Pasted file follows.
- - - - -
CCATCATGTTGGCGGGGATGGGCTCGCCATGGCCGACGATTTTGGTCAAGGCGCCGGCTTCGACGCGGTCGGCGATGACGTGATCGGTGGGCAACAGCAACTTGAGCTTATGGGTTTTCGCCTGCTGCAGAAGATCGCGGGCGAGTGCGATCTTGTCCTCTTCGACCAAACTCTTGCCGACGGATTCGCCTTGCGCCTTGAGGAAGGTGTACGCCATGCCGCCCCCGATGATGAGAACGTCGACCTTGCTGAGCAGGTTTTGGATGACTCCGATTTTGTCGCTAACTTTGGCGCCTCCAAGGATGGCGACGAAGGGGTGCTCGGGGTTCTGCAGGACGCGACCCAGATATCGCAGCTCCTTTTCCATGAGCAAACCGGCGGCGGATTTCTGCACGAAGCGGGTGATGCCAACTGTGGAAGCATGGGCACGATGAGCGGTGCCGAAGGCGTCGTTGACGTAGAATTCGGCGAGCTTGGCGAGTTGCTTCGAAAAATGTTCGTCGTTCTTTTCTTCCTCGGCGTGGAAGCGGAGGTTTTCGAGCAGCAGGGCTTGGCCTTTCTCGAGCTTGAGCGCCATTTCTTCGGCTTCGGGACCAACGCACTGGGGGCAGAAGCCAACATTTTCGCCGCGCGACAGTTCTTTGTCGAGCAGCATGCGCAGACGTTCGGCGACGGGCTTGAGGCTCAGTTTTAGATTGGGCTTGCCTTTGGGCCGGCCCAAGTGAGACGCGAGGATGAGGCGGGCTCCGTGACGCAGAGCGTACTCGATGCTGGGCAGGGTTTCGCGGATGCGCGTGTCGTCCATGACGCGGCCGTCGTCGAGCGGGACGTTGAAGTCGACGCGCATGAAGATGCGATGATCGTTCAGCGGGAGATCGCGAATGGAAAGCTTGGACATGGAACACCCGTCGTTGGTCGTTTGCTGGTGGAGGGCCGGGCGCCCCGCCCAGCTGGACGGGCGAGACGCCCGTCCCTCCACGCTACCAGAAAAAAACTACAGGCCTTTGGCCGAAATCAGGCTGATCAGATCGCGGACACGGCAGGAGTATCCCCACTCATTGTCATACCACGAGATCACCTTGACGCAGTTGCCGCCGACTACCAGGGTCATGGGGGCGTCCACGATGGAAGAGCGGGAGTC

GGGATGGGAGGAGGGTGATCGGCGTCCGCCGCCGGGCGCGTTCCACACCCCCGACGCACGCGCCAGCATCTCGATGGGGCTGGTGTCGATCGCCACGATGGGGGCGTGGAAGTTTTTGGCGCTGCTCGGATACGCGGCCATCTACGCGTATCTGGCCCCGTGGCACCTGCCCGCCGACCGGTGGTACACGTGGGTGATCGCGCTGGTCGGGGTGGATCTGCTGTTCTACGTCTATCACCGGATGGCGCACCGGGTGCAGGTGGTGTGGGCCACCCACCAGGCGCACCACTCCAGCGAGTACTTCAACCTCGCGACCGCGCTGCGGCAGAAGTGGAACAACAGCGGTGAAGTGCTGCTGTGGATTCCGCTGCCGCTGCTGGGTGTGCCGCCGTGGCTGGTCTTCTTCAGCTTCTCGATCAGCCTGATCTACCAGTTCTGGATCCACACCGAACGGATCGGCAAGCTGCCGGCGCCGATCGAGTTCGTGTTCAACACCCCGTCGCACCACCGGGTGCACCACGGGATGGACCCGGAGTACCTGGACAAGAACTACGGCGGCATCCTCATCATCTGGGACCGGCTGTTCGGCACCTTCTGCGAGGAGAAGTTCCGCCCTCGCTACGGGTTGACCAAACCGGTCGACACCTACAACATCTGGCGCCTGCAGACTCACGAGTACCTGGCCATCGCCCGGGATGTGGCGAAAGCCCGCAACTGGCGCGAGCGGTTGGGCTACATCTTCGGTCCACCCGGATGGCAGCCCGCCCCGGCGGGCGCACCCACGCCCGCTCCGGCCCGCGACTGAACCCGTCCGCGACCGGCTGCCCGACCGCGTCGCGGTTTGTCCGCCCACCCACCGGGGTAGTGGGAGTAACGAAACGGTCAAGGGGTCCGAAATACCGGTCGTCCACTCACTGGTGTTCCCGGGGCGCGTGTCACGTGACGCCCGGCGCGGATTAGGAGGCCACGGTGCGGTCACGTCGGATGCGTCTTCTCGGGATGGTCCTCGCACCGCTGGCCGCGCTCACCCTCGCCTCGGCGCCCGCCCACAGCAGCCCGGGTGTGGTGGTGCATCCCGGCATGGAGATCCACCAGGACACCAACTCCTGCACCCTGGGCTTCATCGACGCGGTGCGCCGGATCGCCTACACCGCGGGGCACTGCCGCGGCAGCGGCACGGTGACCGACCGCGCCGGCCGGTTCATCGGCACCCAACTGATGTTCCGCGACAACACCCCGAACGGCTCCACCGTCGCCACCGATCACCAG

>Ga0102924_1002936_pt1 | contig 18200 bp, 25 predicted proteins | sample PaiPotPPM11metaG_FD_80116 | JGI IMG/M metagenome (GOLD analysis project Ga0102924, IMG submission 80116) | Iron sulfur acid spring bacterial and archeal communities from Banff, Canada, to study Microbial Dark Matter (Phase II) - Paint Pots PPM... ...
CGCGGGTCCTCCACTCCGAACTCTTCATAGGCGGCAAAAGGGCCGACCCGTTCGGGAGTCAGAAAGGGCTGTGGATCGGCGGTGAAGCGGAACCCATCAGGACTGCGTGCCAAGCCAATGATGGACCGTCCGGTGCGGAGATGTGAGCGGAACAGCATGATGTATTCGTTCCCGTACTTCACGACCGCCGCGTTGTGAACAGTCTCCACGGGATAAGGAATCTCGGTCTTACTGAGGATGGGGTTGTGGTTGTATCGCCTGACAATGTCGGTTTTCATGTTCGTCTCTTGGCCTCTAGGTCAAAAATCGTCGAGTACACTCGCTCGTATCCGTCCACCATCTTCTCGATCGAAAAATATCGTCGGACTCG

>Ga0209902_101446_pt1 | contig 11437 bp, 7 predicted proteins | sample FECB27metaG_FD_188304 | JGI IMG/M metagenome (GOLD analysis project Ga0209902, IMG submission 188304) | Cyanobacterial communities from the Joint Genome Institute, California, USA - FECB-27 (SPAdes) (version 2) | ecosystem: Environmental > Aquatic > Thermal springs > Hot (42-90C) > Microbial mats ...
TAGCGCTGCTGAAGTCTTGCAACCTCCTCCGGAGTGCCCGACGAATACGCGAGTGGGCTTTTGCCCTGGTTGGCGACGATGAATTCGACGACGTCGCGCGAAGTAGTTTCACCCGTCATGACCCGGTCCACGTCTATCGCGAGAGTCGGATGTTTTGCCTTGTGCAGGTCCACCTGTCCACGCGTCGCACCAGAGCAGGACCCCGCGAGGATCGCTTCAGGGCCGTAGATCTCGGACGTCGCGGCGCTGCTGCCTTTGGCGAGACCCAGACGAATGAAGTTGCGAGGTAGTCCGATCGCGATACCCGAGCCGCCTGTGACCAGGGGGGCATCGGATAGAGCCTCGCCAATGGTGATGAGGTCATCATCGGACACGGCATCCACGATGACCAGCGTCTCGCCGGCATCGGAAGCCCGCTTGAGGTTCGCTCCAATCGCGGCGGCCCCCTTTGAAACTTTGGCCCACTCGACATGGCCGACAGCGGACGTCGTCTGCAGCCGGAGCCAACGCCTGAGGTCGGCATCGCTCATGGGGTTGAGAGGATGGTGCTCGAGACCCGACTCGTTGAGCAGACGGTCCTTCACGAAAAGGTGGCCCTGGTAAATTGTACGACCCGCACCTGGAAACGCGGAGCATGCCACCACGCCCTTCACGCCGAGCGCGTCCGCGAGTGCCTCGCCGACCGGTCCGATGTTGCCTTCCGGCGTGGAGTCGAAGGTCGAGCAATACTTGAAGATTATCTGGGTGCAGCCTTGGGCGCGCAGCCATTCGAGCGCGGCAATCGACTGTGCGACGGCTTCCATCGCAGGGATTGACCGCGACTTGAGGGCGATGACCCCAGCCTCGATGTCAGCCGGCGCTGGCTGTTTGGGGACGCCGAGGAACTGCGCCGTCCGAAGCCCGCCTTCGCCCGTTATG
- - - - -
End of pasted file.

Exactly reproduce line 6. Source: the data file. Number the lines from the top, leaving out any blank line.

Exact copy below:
TAGCGCTGCTGAAGTCTTGCAACCTCCTCCGGAGTGCCCGACGAATACGCGAGTGGGCTTTTGCCCTGGTTGGCGACGATGAATTCGACGACGTCGCGCGAAGTAGTTTCACCCGTCATGACCCGGTCCACGTCTATCGCGAGAGTCGGATGTTTTGCCTTGTGCAGGTCCACCTGTCCACGCGTCGCACCAGAGCAGGACCCCGCGAGGATCGCTTCAGGGCCGTAGATCTCGGACGTCGCGGCGCTGCTGCCTTTGGCGAGACCCAGACGAATGAAGTTGCGAGGTAGTCCGATCGCGATACCCGAGCCGCCTGTGACCAGGGGGGCATCGGATAGAGCCTCGCCAATGGTGATGAGGTCATCATCGGACACGGCATCCACGATGACCAGCGTCTCGCCGGCATCGGAAGCCCGCTTGAGGTTCGCTCCAATCGCGGCGGCCCCCTTTGAAACTTTGGCCCACTCGACATGGCCGACAGCGGACGTCGTCTGCAGCCGGAGCCAACGCCTGAGGTCGGCATCGCTCATGGGGTTGAGAGGATGGTGCTCGAGACCCGACTCGTTGAGCAGACGGTCCTTCACGAAAAGGTGGCCCTGGTAAATTGTACGACCCGCACCTGGAAACGCGGAGCATGCCACCACGCCCTTCACGCCGAGCGCGTCCGCGAGTGCCTCGCCGACCGGTCCGATGTTGCCTTCCGGCGTGGAGTCGAAGGTCGAGCAATACTTGAAGATTATCTGGGTGCAGCCTTGGGCGCGCAGCCATTCGAGCGCGGCAATCGACTGTGCGACGGCTTCCATCGCAGGGATTGACCGCGACTTGAGGGCGATGACCCCAGCCTCGATGTCAGCCGGCGCTGGCTGTTTGGGGACGCCGAGGAACTGCGCCGTCCGAAGCCCGCCTTCGCCCGTTATG